Managing crop diseases – Improving crown rot resistance in durum (USQ00013)
Principle leader/co-ordinator: Dr Anke Martin
Length of project: 01/06/2013 to 30/06/2018
Project objectives: The increase and stabilization of grower profitability by reduction of economic losses associated with the control of crown rot
Australia is an important producer of durum or pasta wheat and currently grows 300,000-500,000 tonnes annually. Annual yield losses in all wheats due to crown rot (CR) disease have been estimated to be around $79 million with potential losses of up to $434 million in a single season. Current durum wheats are very susceptible to CR disease and to date durum lines with high resistance to this disease have not been identified. CR disease severity is exacerbated under water stress conditions, particularly when this occurs late in the growing season. With the Australian grain growing regions forecast to become hotter and drier due to global warming, yield losses due to CR disease are expected to increase. The development of varieties with improved CR resistance is pivotal to the expansion of the Australian durum industry.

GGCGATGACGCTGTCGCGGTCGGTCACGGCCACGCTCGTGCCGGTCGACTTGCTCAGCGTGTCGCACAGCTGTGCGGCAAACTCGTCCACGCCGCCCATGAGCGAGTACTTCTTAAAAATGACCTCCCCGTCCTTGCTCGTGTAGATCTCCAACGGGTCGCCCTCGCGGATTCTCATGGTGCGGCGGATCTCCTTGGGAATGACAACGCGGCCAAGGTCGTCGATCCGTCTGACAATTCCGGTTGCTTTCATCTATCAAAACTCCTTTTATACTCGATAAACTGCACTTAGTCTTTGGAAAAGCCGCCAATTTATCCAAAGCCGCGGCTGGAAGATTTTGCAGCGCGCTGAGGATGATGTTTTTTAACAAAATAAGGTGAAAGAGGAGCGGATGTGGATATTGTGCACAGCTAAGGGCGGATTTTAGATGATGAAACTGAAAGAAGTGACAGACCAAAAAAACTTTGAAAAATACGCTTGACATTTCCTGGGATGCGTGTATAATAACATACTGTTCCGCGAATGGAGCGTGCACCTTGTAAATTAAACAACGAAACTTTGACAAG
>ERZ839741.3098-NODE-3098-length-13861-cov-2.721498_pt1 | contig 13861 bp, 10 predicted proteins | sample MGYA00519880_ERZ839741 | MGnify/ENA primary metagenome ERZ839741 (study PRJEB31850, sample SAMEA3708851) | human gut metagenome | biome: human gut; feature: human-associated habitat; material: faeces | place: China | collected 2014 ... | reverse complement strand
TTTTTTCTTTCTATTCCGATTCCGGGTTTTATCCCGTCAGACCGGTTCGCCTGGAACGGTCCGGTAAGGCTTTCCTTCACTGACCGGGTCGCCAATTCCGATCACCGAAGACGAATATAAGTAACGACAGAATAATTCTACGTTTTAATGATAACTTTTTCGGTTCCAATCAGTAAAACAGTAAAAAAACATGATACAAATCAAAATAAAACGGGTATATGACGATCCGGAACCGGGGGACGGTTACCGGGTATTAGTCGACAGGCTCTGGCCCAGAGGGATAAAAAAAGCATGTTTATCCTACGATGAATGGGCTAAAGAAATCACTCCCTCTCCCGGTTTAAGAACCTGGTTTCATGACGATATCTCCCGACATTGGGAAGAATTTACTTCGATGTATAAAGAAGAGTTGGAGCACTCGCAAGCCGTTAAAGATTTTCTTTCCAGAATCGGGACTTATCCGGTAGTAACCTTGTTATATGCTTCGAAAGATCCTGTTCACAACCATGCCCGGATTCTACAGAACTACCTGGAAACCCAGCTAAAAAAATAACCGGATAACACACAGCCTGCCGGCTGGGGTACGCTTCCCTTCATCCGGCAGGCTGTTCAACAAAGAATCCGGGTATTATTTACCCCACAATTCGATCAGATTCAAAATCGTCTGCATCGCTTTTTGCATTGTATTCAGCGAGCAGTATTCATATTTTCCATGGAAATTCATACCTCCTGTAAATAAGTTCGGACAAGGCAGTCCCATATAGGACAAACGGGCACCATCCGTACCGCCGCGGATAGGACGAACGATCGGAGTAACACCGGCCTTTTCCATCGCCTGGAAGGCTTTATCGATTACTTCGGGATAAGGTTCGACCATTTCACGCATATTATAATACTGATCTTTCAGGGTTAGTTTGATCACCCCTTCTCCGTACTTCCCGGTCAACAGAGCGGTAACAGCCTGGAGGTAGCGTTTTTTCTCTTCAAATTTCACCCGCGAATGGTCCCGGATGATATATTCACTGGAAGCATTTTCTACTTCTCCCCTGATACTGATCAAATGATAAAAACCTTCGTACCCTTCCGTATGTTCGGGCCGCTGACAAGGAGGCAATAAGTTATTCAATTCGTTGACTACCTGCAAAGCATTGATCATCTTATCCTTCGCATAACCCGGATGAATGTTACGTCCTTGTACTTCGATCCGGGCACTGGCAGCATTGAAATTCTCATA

Bread and wild tetraploid wheats carrying a level of resistance or tolerance to crown rot disease have been identified. This project aims to transfer improved reaction to crown rot from these sources into high yielding commercial durum varieties, thus increasing returns to rural producers.
Durum crown rot field data (updated March 2018)